fullcontactmuse: (You Rock!!)
I just finished reading One Salt Sea by [livejournal.com profile] seanan_mcguire.

You might be asking how I got a copy of the unreleased book? It was a prize for a treasure hunt where I called every Toys R' Us in the greater Seattle area. And then it took some hefty bargaining with [livejournal.com profile] lunargypsie to get her stamp of approval.

Oh well, the things you do for love and good books. And I am glad I did!

Where do I begin? First, it's a fast and engaging read and I was hooked pretty much near the beginning of the story. As the story progressed, there were lots of "Oh crap" moments where things just went from bad to worse for Toby. I'd even say that there was an "oh fuck" moment in the third act. There were moments, especially in the third act where I cried, turning the pages one after another.

Here's what the product page on Amazon says...
October "Toby" Daye is settling into her new role as Countess of Goldengreen. She's actually dating again, and she's taken on Quentin as her squire. So, of course, it's time for things to take a turn for the worse.

Someone has kidnapped the sons of the regent of the Undersea Duchy of Saltmist. To prevent a war between land and sea, Toby must find the missing boys and prove the Queen of the Mists was not behind their abduction. Toby's search will take her from the streets of San Francisco to the lands beneath the waves, and her deadline is firm: she must find the boys in three days' time, or all of the Mists will pay the price. But someone is determined to stop her-and whoever it is isn't playing by Oberon's Laws...
And really, this doesn't even cover half of what's going on. Which is good in my opinion.

I was very happy to see more of my favorite character in the series, the Luidaeg, and learn more about her and her line. Color me very, very happy.

Hands down, this is my favorite October Daye novel to date, knocking An Artificial Night out of that position. Further more, Deadline and One Salt Sea are currently brawling for which is my favorite book by Seanan.

I'd write more, but I need to get ready for a concert tonight so I'll leave you with this: If you've read any of the Toby books pre-order this book now. Do not pass go. Do not collect $200. Seriously, I'm not kidding.
fullcontactmuse: (Default)
End of Days by Abney Park

Where to begin? I know I'll start with a single word: disappointed. Let me be clear, it's not a bad album. There is no track that makes want to toss the disc in a fire or anything, but there are only three songs that grab me.

The first six songs were just there. "Victorian Vigilante" was the first track to hook me and drag me in, tapping my toes and humming along. "Chronofax" is probably the coolest bit of exposition I've heard on an album in a long time. "Letters Between A Little Boy & His Older Self" tugged at my heart with all the determination of the family dog who won't stop trying to convince you that you're wrong and the steak was his from the beginning. "Beautiful Decline", a song that creeps its way into my head far too often than is probably healthy; not that I'm complaining, the song is amazing. The song also marks the last sign post of the good songs.

My initial thoughts on the album were to call it Abney Park's "The Wall". As a dyed in the wool fan of Pink Floyd, I should probably clarify the statement a bit. "The Wall", in my mind, is not Pink Floyd's best album like many people say. Sure, it is probably their best executed concept album. The iconography and the story arc of the album are crystal clear. But musically, "The Wall" is not the best. It sits behind "Dark Side of the Moon" and "Wish You Were Here". Mind you, there are some gems on the two disc set, but most of the album's tracks don't stand out.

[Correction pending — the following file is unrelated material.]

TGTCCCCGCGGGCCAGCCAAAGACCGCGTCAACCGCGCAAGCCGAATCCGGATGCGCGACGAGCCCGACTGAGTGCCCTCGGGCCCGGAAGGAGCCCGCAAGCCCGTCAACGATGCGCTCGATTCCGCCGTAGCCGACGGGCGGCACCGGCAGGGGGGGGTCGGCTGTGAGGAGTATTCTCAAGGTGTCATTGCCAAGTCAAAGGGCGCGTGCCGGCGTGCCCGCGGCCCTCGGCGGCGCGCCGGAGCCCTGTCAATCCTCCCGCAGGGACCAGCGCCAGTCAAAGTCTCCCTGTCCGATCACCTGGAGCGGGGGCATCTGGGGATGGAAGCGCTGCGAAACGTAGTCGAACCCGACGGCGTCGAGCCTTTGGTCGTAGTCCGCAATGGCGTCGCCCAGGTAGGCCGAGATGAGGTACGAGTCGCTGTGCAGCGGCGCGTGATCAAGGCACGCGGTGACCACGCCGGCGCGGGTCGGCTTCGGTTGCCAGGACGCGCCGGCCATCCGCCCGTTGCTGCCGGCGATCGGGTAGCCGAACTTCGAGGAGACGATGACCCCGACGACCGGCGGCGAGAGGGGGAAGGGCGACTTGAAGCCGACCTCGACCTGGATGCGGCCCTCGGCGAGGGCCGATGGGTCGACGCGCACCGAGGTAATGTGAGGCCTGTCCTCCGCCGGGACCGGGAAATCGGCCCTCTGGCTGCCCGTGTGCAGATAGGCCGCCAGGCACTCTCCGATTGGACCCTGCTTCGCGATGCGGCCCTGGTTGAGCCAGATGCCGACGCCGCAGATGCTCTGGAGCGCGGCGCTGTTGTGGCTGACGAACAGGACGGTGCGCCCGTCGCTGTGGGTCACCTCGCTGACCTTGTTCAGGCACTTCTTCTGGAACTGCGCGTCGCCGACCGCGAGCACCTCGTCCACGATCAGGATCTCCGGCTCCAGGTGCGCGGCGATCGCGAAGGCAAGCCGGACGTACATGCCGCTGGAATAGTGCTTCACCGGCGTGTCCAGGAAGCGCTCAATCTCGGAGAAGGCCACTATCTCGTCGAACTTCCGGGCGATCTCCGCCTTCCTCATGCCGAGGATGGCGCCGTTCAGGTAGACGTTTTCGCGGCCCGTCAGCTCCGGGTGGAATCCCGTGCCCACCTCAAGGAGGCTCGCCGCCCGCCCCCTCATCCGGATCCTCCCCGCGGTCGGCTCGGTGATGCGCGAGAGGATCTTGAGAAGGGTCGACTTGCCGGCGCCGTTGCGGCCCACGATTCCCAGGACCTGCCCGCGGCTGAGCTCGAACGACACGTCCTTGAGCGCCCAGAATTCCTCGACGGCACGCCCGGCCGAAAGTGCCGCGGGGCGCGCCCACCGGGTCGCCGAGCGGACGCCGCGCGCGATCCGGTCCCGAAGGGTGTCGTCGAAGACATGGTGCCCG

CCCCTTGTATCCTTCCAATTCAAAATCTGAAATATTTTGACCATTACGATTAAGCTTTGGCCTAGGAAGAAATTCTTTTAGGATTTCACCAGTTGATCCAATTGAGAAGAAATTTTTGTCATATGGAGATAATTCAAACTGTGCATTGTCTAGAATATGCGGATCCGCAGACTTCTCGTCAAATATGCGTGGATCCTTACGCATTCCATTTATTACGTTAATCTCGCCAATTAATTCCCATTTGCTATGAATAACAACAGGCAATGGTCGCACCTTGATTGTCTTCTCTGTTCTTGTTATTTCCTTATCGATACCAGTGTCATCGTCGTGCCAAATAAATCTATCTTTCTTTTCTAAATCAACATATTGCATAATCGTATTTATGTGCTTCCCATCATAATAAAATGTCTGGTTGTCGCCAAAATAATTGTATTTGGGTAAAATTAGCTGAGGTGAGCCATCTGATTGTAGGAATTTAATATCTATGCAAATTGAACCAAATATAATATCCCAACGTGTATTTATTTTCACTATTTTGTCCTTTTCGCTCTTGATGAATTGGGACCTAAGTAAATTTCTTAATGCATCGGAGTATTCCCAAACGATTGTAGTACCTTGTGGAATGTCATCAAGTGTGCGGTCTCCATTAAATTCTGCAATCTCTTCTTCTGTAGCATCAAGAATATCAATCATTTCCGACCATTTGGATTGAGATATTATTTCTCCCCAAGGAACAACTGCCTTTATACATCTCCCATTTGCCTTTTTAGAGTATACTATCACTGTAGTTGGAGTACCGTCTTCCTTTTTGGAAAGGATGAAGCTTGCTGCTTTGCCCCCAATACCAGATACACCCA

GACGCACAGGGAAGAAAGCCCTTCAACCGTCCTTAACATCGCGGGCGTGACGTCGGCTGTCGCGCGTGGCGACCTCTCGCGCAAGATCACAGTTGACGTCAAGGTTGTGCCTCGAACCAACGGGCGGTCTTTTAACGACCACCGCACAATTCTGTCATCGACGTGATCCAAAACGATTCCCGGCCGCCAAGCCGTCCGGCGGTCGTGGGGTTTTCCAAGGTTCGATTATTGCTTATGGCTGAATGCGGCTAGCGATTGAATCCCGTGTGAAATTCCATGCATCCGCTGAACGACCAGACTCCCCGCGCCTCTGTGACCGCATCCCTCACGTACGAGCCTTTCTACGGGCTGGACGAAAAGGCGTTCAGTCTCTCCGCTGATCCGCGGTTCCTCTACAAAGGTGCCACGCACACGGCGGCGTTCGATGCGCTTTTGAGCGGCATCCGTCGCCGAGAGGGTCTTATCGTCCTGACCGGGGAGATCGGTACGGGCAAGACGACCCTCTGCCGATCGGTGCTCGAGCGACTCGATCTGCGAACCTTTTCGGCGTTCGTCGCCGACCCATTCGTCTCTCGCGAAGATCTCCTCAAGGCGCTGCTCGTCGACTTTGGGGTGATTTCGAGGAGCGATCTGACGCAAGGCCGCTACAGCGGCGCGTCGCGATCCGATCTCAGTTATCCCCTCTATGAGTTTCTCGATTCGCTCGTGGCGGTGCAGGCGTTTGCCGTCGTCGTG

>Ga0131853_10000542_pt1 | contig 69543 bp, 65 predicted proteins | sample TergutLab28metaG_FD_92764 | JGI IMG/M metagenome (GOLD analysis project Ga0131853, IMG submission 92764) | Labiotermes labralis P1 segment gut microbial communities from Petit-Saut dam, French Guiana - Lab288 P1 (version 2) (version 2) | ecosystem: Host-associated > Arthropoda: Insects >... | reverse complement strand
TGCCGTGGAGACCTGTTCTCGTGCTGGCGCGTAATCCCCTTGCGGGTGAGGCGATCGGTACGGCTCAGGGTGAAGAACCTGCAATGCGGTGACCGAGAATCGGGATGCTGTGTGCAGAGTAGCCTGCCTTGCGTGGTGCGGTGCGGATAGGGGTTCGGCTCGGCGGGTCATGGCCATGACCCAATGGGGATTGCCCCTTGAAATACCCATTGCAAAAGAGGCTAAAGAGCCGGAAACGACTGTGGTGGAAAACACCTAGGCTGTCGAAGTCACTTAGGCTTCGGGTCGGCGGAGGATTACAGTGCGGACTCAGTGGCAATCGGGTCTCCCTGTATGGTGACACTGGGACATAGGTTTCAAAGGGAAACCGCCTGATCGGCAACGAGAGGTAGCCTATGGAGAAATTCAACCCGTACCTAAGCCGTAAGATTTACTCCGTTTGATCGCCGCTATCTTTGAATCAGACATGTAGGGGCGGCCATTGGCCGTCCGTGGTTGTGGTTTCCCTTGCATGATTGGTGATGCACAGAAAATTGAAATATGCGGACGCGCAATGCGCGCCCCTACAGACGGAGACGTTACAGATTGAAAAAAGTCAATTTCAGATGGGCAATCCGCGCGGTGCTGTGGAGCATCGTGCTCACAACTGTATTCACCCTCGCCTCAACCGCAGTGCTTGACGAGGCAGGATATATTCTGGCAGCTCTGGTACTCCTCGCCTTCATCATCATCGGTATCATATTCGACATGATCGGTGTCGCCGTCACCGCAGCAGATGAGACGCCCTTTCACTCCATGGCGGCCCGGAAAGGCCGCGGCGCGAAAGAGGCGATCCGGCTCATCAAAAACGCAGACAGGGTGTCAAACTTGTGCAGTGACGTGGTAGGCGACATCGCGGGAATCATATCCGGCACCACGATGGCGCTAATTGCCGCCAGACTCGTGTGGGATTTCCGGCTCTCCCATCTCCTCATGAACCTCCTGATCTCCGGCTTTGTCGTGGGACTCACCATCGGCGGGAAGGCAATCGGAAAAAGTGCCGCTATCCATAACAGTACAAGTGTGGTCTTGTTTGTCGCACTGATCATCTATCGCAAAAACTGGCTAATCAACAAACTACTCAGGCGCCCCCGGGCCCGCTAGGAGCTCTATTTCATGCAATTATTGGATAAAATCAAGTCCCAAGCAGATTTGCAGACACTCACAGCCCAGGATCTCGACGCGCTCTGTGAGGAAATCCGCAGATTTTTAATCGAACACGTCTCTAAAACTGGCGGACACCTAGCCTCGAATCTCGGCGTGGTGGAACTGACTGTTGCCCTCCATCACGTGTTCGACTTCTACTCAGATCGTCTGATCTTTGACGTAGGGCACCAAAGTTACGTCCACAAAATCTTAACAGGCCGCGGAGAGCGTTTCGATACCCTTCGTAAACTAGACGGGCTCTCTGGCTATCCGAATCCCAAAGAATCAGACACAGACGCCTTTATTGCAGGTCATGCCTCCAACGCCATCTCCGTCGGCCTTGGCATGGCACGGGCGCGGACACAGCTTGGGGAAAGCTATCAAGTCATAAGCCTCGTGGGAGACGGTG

My hope is that the songs themselves will improve as the band plays them at live shows, tweak them, and infuse that energy which can only be found on the stage. We've seen great songs made even better, let's see if the same magic can be applied to the nine other tracks on the disc.
fullcontactmuse: (Default)
Rosemary and Rue by Seanan McGuire

I admit it, I've been on a bit of a reading binge lately. Yesterday, I finished up Rosemary and Rue and I liked it. I liked it a lot and I'm not a big fan of fantasy, preferring horror and science-fiction for my reading time. To be fair, the story of October Daye is urban fantasy, rather than pure fantasy and the book is very urban in tone.

Here's the basic premise of the book: October "Toby" Daye is a changeling, half human and half fairy, who works as a private investigator. The story opens with Toby doing a job that goes wrong and she spends the next 14 years as a fish. In that time, the world has moved on without her, including her husband and daughter.

For the next 6 months following her escape from the pond, Toby turns her back on the fairy and its politics. That is until the Countess Evening Winterrose curses Toby to solve her own impending murder. Now Toby must solve the crime and bring the murderer to justice or die from Winterrose's binding.

I had the hardest time putting the book down. I was reading while walking to the deli to get lunch, reading while code was compiling, where ever I could get. The action was well paced. Toby was brutalized like Bruce Campbell in a Sam Raimi film. The world is rich and vibrant with so many nooks and crannies that have yet to be explored. Plots relevant to main story arc were tied up nicely, but there are plenty of loose threads hanging in the winds for future books.

If you haven't read Rosemary and Rue yet, you should drop everything, go get it, and enjoy. If you ask me, March 2nd, 2010 cannot get here soon enough.
fullcontactmuse: (Poke your icon out)
Grants Pass
A week and a half ago, I finished up Grants Pass, created by Jennifer Brozek ([livejournal.com profile] jennifer_brozek), edited by Jennifer Brozek and Amanda Pillar ([livejournal.com profile] amandapillar), published by Morrigan Books. I suppose I should offer a quick disclaimer. I have been a cheerleader of this project since the beginning when Jenn and I would take our lunch time walks when we used to work together. So I've been anxious to get my hands on this book for a long time.